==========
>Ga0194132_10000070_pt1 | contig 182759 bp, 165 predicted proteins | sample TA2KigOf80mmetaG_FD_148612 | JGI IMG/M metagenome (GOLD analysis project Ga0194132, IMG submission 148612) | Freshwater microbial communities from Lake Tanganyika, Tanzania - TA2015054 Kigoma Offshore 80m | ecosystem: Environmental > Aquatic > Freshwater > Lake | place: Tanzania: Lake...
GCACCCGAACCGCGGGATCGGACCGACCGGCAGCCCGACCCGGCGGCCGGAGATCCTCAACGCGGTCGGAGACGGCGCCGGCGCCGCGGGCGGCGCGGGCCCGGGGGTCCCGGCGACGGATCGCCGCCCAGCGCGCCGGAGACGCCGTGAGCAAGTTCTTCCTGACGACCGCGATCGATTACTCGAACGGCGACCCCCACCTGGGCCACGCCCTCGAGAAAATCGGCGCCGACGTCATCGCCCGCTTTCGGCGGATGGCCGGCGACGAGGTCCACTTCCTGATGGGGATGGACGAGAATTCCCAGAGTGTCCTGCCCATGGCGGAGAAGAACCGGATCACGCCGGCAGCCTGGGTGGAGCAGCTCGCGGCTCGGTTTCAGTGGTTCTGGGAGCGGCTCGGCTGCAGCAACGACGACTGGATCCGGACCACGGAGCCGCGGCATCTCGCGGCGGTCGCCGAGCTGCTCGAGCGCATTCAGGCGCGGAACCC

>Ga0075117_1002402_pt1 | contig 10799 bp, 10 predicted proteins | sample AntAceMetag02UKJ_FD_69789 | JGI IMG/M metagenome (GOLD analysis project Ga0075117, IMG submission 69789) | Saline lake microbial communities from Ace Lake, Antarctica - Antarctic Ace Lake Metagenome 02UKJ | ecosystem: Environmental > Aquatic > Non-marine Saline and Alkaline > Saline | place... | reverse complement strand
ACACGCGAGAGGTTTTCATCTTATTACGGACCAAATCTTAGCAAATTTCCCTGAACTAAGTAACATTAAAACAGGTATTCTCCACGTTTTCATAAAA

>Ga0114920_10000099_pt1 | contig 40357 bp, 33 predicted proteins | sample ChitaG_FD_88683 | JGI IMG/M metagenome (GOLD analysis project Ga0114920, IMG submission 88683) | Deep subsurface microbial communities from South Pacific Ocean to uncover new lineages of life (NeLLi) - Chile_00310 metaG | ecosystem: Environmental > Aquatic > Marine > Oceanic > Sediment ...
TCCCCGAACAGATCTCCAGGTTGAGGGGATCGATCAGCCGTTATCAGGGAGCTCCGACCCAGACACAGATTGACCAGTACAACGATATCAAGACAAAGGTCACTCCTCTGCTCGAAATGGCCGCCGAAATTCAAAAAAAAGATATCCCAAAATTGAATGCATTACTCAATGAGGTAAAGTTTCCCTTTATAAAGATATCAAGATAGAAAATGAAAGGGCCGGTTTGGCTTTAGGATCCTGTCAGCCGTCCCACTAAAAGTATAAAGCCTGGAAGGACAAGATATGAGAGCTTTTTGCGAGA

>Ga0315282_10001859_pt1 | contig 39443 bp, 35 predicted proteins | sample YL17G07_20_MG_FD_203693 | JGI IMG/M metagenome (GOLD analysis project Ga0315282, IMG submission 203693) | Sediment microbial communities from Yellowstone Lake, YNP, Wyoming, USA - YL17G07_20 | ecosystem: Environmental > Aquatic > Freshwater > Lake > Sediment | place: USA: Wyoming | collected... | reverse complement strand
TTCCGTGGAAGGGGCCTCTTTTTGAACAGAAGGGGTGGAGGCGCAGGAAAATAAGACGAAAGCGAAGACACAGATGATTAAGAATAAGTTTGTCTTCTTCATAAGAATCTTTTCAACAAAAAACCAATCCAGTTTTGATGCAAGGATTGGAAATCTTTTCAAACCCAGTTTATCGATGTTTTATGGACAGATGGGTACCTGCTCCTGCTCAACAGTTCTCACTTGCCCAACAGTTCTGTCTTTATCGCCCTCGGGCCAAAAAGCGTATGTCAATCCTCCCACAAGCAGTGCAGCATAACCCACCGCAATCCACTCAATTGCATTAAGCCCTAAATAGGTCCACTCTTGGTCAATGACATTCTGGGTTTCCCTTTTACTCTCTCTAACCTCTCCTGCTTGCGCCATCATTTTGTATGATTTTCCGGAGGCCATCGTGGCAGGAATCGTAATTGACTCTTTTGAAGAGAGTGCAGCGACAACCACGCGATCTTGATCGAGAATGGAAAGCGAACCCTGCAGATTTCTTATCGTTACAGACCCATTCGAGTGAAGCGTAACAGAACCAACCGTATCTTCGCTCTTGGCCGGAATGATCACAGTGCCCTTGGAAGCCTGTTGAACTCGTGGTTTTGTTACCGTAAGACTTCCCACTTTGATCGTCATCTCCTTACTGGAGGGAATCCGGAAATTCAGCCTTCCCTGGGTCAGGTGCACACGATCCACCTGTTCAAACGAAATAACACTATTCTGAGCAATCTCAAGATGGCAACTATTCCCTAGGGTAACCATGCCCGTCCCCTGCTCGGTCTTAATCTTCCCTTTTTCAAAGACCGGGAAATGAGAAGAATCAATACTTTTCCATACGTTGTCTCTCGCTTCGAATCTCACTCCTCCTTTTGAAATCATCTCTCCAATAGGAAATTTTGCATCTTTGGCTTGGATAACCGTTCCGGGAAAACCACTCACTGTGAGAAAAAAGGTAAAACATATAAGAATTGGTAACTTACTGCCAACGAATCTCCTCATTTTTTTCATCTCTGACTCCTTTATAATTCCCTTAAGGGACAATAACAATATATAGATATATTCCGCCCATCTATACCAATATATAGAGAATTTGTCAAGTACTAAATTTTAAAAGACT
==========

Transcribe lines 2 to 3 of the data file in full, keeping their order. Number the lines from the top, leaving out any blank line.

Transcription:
GCACCCGAACCGCGGGATCGGACCGACCGGCAGCCCGACCCGGCGGCCGGAGATCCTCAACGCGGTCGGAGACGGCGCCGGCGCCGCGGGCGGCGCGGGCCCGGGGGTCCCGGCGACGGATCGCCGCCCAGCGCGCCGGAGACGCCGTGAGCAAGTTCTTCCTGACGACCGCGATCGATTACTCGAACGGCGACCCCCACCTGGGCCACGCCCTCGAGAAAATCGGCGCCGACGTCATCGCCCGCTTTCGGCGGATGGCCGGCGACGAGGTCCACTTCCTGATGGGGATGGACGAGAATTCCCAGAGTGTCCTGCCCATGGCGGAGAAGAACCGGATCACGCCGGCAGCCTGGGTGGAGCAGCTCGCGGCTCGGTTTCAGTGGTTCTGGGAGCGGCTCGGCTGCAGCAACGACGACTGGATCCGGACCACGGAGCCGCGGCATCTCGCGGCGGTCGCCGAGCTGCTCGAGCGCATTCAGGCGCGGAACCC

>Ga0075117_1002402_pt1 | contig 10799 bp, 10 predicted proteins | sample AntAceMetag02UKJ_FD_69789 | JGI IMG/M metagenome (GOLD analysis project Ga0075117, IMG submission 69789) | Saline lake microbial communities from Ace Lake, Antarctica - Antarctic Ace Lake Metagenome 02UKJ | ecosystem: Environmental > Aquatic > Non-marine Saline and Alkaline > Saline | place... | reverse complement strand